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First bullet train construction bid is below state estimate

April 12, 2013|By Dan Weikel
  • An illustration provided by the California High Speed Rail Authority shows proposed bullet trains arriving at a station.
An illustration provided by the California High Speed Rail Authority shows… (California High Speed Rail…)

The top candidate to build the first 29 miles of California's bullet train in the Central Valley bid just under $1 billion, below the state's estimates of the cost, high-speed rail officials announced Friday.

The California High Speed Rail Authority said the Tutor Perini/Zachry/Parsons joint venture submitted a bid of about $985 million and was ranked first out of five competitors. The team offered the “apparent best value” based on price and technical proposals, officials said.

Rail officials had estimated the cost of the initial section between Madera and Fresno at $1.2 billion to $1.8 billion. Construction is supposed to begin by July.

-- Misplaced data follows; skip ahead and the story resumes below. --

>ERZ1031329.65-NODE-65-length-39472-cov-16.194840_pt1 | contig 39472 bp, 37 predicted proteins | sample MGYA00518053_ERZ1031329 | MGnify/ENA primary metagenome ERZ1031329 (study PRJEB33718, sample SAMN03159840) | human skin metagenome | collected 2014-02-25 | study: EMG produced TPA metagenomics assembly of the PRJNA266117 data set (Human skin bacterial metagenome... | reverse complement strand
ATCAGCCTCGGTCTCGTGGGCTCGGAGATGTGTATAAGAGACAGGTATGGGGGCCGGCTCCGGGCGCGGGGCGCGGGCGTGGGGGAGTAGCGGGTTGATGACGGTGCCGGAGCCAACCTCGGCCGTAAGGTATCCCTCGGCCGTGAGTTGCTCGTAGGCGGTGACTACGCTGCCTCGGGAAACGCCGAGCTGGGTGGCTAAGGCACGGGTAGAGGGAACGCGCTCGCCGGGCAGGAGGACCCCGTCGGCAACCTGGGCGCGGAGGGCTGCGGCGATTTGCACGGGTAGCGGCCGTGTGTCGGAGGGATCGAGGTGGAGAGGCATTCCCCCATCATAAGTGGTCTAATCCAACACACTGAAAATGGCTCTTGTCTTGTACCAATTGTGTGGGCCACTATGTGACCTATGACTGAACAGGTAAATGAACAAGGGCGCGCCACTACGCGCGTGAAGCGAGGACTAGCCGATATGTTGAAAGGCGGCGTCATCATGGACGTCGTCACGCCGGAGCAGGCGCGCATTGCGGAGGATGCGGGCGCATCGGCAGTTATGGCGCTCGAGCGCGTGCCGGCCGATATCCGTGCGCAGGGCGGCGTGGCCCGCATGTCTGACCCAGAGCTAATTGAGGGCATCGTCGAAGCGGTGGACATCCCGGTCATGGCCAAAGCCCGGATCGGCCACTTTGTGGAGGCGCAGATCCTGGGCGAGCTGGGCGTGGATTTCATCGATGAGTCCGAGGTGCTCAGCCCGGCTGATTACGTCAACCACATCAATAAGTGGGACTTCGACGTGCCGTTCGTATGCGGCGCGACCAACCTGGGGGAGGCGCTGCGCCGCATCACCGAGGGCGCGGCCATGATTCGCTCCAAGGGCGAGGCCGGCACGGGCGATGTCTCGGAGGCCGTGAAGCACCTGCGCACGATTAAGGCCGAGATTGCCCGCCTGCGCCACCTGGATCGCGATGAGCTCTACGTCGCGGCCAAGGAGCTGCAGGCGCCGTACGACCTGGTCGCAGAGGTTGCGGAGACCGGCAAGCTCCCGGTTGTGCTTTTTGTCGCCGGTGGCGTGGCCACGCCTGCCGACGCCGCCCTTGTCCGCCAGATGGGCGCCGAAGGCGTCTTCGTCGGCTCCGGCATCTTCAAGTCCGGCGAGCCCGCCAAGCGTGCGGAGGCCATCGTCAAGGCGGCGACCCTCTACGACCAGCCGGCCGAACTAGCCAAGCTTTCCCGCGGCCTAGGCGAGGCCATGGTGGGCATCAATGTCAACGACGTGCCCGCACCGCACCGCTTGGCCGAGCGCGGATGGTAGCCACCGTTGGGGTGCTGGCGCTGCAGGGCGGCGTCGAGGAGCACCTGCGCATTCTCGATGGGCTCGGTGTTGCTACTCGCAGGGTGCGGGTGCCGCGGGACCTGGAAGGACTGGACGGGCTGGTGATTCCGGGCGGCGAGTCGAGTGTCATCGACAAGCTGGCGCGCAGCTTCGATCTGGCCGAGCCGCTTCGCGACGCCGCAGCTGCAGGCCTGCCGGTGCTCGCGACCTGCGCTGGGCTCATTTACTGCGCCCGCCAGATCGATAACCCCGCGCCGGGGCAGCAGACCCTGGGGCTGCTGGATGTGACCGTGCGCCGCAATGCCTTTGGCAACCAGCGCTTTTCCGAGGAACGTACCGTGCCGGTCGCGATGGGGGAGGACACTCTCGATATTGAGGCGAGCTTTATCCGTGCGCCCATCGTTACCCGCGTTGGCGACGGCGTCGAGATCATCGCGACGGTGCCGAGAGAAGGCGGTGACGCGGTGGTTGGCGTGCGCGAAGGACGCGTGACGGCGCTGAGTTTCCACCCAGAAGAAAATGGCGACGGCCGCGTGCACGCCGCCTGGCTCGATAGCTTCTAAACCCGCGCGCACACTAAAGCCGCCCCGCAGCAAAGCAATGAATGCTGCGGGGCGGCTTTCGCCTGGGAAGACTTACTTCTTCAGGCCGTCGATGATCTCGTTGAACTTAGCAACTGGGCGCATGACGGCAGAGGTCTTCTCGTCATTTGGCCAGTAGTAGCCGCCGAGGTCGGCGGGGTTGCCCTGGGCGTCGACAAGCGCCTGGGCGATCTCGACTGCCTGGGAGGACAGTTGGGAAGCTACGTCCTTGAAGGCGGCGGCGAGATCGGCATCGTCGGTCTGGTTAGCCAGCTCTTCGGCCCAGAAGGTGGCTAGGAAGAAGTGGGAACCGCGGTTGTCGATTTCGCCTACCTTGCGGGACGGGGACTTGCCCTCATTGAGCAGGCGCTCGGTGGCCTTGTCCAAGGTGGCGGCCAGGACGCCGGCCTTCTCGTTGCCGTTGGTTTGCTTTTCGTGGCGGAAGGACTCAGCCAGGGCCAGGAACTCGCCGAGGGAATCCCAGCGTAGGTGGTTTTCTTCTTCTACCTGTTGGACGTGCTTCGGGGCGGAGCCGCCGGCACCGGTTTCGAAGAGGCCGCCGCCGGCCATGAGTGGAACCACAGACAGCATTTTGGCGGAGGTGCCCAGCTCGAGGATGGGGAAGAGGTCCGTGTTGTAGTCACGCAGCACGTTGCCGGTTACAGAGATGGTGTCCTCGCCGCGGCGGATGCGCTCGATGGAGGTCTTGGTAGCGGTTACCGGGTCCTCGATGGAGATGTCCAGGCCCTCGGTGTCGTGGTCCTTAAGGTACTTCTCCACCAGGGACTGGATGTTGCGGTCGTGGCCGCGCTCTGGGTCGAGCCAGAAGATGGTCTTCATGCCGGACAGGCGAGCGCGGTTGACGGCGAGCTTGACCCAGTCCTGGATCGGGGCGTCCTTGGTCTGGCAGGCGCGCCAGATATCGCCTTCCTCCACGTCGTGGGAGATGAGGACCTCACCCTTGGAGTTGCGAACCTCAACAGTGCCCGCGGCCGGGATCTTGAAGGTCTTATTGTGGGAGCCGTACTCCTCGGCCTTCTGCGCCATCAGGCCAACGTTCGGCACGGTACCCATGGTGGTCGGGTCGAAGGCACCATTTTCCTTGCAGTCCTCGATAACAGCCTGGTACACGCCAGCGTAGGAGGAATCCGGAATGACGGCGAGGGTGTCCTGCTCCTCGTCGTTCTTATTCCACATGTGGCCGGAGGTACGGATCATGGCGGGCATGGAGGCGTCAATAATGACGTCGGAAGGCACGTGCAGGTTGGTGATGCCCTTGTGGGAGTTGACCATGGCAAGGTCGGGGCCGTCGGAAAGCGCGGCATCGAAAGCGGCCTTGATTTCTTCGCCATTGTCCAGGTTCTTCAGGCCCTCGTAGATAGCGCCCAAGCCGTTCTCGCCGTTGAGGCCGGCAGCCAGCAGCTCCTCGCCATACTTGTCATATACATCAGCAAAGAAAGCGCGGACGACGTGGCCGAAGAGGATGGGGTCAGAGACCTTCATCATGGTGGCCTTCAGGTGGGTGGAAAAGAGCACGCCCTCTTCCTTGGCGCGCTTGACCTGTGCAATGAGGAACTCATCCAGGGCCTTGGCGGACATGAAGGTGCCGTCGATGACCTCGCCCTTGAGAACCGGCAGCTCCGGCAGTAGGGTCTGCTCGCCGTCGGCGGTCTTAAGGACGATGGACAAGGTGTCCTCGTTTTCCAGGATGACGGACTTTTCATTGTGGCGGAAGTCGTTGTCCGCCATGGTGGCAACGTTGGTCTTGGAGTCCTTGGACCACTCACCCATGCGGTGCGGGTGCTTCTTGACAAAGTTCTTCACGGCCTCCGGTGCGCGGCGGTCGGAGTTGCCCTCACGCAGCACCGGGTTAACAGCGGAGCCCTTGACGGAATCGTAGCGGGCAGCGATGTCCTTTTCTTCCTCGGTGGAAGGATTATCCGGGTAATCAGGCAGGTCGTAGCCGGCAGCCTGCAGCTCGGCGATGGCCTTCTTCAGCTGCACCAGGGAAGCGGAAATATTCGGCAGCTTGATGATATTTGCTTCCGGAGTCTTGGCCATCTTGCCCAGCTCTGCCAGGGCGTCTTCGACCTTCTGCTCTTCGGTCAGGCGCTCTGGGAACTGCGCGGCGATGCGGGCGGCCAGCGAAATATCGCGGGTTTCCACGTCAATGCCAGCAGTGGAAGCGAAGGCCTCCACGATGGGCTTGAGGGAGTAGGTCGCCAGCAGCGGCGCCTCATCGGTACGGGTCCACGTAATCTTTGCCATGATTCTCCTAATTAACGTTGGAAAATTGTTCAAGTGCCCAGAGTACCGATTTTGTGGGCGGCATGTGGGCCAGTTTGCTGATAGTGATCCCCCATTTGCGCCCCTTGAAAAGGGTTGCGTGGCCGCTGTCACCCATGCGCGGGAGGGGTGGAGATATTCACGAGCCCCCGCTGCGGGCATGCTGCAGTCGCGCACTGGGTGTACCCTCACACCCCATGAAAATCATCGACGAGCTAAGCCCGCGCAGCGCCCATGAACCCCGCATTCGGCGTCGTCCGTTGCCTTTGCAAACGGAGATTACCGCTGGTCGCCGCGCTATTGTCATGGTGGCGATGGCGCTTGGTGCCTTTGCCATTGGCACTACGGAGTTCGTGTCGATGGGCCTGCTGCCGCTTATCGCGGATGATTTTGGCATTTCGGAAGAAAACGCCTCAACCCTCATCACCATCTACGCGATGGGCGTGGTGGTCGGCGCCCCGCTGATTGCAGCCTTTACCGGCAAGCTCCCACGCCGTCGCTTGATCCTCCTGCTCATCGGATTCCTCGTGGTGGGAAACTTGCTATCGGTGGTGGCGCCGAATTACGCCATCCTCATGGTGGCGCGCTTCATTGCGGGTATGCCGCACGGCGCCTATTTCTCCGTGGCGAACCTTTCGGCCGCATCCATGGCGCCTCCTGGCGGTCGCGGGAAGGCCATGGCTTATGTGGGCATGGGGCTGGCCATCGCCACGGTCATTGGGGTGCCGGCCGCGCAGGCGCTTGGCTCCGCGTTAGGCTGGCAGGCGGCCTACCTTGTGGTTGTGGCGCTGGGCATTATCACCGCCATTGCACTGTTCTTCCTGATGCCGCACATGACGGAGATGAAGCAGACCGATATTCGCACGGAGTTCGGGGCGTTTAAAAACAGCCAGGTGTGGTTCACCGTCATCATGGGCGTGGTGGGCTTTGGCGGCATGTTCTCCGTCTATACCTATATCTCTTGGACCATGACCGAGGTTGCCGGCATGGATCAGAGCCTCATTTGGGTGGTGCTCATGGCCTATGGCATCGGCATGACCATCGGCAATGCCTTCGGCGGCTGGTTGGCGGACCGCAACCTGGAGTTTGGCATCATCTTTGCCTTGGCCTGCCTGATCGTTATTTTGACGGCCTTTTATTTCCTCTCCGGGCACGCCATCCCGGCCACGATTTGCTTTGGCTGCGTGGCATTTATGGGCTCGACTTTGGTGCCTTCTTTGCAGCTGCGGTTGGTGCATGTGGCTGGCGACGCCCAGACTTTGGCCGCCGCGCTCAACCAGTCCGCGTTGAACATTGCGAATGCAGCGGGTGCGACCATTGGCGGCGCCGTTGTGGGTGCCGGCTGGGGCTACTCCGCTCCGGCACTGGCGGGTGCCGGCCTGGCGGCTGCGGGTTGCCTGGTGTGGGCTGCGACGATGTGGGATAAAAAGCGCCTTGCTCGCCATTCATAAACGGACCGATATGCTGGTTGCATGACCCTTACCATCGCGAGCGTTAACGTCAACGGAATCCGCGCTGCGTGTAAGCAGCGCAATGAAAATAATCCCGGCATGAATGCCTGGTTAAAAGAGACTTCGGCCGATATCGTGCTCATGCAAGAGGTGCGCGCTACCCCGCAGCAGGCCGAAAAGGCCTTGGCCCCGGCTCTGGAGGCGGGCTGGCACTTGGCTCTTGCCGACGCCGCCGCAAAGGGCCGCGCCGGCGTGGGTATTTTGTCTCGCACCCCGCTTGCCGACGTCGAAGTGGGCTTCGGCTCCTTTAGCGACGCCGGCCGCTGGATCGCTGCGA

“Today is a significant milestone,” said Jeff Morales, the authority’s chief executive. “We received proposals from five world-class teams and are moving forward to deliver a world-class program. It’s time to get to work in the Central Valley and create thousands of jobs.”

Tutor Perini, based in Sylmar, is a key partner in the joint venture. The firm has worked closely with unions in the past. Trade unions are strongly backing the project and spent $1 million on the political campaign to win voter approval of the system in 2008.

The high-speed rail board is expected to award the contract for the first section in the coming weeks.

Of the five bidders, the Dragados/Samsung/Pulice joint venture came in second with a bid of about $1.1 billion. California Backbone Builders was third with a bid of almost $1.4 billion. California High-Speed Rail Partners was fourth with a bid of about $1.3 billion, and California High Speed Ventures was fifth with a bid of almost $1.54 billion.

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dan.weikel@latimes.com

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